"We are all in the gutter, but some of us are looking at the stars" - O.W.

Current Study

Recently Completed Study:
Ph.D thesis: "Mapping Planet Auschwitz: The Non-Mimetic in Anglo-American Fiction of the Holocaust"

Current Sub-Studies

Areas of Interest:
> Non-mimetic depictions of trauma
> literature, trauma, and ethics
> Science Fiction and Alternate History
> 20th and 21st century literature
> Comics
> Paratexts

29 April 2015

Interview with Gareth L. Powell

This interview originally appeared as "An Interview with Gareth L. Powell Talking About a Monkey", Vector. no. 278. pp.8-10. It was conducted to mark Ack-Ack Macaque winning Best Novel at the BSFA Awards last year (an accolade for which it tied with Ann Leckie's Ancillary Justice, Tom Hunter conducted the mirroring interview with Ann which you can read here)

Glyn Morgan: Ack-Ack Macaque started as a short story (In Interzone #212, Sept 2007. Winner of Interzone story of the year), talk us through the process of that story's development and how it became a novel.

Gareth L. Powell: The original Ack-Ack story was told from the point of view of a suicidal young man named Andy, who had just been dumped by Tori, his artist girlfriend, in favour of an executive at a media company. Not only had this executive, in Andy’s eyes, taken his girlfriend, he had also adapted, softened and neutered her creation, a web animation about the adventures of a World War One monkey pilot named Ack-Ack Macaque – and to be honest, Andy’s not sure which loss hurts him more, the loss of his girlfriend or the loss of his favourite cartoon. Warren Ellis memorably summed it up as: “The commercialisation of a web animation into some diseased Max Headroom as metaphor for the wreckage of a fucked-up relationship.”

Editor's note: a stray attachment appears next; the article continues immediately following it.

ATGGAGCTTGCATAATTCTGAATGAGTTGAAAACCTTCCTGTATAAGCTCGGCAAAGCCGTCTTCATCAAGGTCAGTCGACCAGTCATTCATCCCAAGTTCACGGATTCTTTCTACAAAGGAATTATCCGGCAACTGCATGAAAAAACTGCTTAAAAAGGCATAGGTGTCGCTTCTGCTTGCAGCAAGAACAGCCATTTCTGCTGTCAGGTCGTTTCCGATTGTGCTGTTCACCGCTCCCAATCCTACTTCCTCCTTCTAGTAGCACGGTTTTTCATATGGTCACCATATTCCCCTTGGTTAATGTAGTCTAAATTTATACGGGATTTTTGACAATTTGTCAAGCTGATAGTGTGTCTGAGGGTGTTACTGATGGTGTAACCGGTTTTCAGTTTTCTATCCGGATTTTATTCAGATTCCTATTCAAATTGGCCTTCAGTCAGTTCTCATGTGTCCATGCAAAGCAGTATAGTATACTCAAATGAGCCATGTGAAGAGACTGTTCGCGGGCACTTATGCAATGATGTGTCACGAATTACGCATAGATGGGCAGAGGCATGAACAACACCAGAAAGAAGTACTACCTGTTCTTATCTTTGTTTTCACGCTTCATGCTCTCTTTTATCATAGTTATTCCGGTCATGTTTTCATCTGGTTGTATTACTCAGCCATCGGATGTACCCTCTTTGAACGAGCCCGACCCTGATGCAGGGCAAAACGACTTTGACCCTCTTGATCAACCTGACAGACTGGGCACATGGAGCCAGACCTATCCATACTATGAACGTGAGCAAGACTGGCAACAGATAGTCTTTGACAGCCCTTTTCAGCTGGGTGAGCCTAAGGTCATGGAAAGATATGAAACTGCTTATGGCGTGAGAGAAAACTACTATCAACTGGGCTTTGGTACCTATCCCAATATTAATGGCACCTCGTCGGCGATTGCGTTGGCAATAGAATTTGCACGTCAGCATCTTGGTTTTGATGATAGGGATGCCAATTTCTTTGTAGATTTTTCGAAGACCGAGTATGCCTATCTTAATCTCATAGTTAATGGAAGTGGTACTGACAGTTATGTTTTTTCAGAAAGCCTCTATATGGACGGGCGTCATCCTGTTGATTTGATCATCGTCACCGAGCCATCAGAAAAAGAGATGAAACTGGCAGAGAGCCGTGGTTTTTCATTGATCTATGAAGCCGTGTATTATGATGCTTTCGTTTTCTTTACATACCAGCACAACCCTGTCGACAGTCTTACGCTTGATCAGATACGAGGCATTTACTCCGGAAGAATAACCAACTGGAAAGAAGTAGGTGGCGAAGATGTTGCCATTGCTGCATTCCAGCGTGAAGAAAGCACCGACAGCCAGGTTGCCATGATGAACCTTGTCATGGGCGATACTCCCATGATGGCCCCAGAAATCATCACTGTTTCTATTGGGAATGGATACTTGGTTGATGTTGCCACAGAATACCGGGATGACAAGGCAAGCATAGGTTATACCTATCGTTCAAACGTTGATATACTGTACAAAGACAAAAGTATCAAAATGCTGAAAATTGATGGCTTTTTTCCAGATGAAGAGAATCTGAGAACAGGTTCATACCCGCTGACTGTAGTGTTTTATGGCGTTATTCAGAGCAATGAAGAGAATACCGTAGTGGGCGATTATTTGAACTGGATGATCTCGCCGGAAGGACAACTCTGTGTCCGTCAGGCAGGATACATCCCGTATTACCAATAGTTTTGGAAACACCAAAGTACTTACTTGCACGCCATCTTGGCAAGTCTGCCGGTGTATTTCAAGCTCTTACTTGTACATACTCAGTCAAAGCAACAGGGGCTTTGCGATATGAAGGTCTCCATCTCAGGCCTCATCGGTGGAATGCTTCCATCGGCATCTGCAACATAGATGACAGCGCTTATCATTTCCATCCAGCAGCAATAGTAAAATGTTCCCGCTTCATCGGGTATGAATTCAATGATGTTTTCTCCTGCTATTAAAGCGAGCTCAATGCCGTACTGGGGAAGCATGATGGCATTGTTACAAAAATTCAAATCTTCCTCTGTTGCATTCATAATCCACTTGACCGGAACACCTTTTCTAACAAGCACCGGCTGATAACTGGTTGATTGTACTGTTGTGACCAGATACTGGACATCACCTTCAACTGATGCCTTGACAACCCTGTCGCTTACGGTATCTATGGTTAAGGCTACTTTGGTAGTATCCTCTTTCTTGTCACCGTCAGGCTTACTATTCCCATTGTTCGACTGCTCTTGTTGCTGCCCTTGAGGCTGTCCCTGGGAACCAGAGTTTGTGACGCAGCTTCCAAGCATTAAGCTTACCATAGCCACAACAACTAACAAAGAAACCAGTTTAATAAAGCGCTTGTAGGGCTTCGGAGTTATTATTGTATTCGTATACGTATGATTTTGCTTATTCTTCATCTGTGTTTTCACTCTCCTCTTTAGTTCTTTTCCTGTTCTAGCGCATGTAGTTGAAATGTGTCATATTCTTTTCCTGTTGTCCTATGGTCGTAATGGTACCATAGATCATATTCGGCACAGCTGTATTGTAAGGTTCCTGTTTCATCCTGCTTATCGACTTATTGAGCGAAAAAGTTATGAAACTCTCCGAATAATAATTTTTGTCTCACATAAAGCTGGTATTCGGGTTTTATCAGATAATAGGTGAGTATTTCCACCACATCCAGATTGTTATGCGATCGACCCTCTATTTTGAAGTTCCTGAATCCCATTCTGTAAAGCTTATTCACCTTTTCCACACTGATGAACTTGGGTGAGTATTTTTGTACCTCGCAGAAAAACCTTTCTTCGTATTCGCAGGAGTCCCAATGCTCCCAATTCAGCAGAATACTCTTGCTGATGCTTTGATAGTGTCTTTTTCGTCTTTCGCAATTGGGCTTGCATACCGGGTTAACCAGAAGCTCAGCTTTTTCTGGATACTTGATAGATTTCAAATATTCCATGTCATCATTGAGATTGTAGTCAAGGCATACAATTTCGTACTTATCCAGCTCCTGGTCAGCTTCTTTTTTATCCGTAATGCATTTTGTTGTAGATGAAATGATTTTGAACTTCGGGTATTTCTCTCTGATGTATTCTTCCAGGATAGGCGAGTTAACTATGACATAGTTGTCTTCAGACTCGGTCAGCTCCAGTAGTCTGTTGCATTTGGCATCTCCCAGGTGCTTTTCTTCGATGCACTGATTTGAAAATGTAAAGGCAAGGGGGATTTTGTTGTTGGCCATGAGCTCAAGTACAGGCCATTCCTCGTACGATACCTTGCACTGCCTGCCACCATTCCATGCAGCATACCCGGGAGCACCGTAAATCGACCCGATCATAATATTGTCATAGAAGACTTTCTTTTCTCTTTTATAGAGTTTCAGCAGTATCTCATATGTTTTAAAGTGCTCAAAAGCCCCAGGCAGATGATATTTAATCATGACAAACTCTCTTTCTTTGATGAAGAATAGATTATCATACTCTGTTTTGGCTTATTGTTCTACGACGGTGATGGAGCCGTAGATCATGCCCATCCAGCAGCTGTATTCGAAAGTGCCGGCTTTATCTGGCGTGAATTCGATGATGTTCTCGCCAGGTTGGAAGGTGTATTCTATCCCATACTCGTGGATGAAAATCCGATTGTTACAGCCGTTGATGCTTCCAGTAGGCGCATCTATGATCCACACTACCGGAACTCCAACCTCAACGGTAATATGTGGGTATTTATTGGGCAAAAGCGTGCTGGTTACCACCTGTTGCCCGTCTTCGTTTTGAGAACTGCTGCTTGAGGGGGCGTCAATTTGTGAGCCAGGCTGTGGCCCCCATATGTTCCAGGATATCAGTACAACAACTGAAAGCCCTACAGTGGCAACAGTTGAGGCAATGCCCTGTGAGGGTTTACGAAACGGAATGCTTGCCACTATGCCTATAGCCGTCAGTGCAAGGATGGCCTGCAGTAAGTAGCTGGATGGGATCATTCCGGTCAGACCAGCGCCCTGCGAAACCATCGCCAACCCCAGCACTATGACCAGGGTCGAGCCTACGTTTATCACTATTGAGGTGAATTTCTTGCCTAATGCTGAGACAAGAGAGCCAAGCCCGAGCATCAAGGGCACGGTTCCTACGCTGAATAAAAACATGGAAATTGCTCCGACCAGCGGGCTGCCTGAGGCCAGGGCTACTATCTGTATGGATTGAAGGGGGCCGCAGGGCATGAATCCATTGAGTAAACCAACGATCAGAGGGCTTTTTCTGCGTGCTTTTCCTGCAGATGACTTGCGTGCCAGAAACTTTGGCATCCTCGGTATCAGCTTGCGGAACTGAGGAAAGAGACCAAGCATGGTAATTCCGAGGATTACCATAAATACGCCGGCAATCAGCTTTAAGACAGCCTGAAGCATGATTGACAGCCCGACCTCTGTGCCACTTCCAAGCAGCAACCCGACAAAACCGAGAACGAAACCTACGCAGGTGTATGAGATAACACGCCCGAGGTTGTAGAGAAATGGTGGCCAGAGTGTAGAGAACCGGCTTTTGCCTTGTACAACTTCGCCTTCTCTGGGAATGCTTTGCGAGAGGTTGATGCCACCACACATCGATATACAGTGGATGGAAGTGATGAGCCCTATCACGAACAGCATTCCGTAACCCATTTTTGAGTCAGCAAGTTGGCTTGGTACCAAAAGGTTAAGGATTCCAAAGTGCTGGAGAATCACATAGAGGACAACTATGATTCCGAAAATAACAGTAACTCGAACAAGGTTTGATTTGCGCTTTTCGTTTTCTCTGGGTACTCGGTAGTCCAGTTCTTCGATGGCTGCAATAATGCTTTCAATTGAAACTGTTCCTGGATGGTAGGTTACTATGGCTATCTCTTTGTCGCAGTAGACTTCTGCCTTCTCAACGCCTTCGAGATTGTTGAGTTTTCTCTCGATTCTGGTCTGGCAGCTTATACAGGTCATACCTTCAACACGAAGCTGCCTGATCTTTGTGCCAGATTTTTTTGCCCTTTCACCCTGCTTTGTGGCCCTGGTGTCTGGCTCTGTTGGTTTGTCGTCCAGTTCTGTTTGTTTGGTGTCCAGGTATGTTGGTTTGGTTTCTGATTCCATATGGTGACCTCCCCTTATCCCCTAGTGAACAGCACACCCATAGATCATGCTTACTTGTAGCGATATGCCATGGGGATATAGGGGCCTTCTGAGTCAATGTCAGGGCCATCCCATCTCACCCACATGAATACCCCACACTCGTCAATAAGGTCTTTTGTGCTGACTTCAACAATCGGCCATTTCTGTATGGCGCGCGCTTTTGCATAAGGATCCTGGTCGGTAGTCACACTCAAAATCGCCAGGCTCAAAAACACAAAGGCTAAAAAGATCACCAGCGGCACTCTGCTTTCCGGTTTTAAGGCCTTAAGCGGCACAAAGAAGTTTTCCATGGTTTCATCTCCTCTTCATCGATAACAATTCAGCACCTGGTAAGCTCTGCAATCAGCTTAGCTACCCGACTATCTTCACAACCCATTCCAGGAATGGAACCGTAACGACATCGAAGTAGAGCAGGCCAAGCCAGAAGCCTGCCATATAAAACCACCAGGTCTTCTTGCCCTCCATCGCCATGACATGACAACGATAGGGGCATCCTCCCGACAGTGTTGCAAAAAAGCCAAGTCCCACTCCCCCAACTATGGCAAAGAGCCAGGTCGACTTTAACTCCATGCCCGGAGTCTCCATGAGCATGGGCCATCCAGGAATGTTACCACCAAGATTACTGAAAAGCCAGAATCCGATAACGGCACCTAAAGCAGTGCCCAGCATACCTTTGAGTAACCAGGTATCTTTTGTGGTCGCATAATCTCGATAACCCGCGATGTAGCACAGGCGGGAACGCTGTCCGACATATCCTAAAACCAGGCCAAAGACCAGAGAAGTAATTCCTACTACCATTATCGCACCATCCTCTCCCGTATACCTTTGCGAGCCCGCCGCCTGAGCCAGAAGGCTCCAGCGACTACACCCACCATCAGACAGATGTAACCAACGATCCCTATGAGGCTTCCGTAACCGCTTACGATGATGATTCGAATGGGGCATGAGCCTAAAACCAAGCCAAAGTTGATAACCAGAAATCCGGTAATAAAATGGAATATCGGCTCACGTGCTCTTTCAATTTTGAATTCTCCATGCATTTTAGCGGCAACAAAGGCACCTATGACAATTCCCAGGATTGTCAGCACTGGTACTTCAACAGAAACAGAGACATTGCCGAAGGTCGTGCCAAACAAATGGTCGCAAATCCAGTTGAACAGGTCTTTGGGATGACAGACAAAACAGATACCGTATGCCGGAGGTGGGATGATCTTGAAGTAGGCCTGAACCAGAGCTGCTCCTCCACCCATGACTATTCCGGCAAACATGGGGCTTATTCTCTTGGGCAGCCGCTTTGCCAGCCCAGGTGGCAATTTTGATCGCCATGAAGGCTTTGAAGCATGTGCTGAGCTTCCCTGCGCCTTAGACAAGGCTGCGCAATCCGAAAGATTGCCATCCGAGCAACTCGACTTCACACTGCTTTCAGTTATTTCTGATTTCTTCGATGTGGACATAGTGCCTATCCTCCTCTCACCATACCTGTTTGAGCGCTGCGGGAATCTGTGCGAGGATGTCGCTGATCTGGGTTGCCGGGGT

I wrote the story as a comment on what used to be called the ‘Disneyfication’ of popular culture. The Ack-Ack Macaque character starts out spiky but gets softened by the corporation that buys the rights to his series. I was originally going to call the story ‘The Monkey That Ate The Internet’ but once I’d introduced the character, he started to take over, and I decided his name made a catchier title. As you mentioned, ‘Ack-Ack Macaque’ went on to win the 2007 Interzone readers’ poll. The character – who was only supposed to be incidental to the main story – seemed to strike a chord with readers, but I had no plans to write anything more about him. Over the next couple of years, I moved my focus from short stories to novels. Pendragon published my first, Silversands, in 2010, and Solaris published The Recollection in 2011.

After The Recollection appeared, Jonathan Oliver at Solaris asked if I had another book I wanted to write, and I immediately said yes. I’d been kicking around an idea for a murder mystery set on a gigantic Zeppelin in an alternate future where Britain and France had merged in the 1950s. So I wrote up a synopsis and sent it to him. Only, while I was writing the synopsis, something unexpected happened.

The idea for the novel revolved around several not-quite-human characters. I wanted to talk about the nature of humanity and of what it means to be human by coming at the question from the perspective of characters that weren’t sure they qualified. I had Victoria Valois, who’d had half her brain replace by synthetic neurons following an accident; her dead husband, the murder victim, who now existed only as an electronic simulation; and the Prince of Wales, who discovers his origins aren’t as straightforward as he might have supposed. In order to complete the set, I needed a character that had never been human but was able to think and communicate with humans… and there was Ack-Ack Macaque. He had been smoking his cigar in the shadowy depths of my imagination, just waiting for a chance to leap back into the daylight.

GM: The Recollection was also based on a short story (in this case one published in your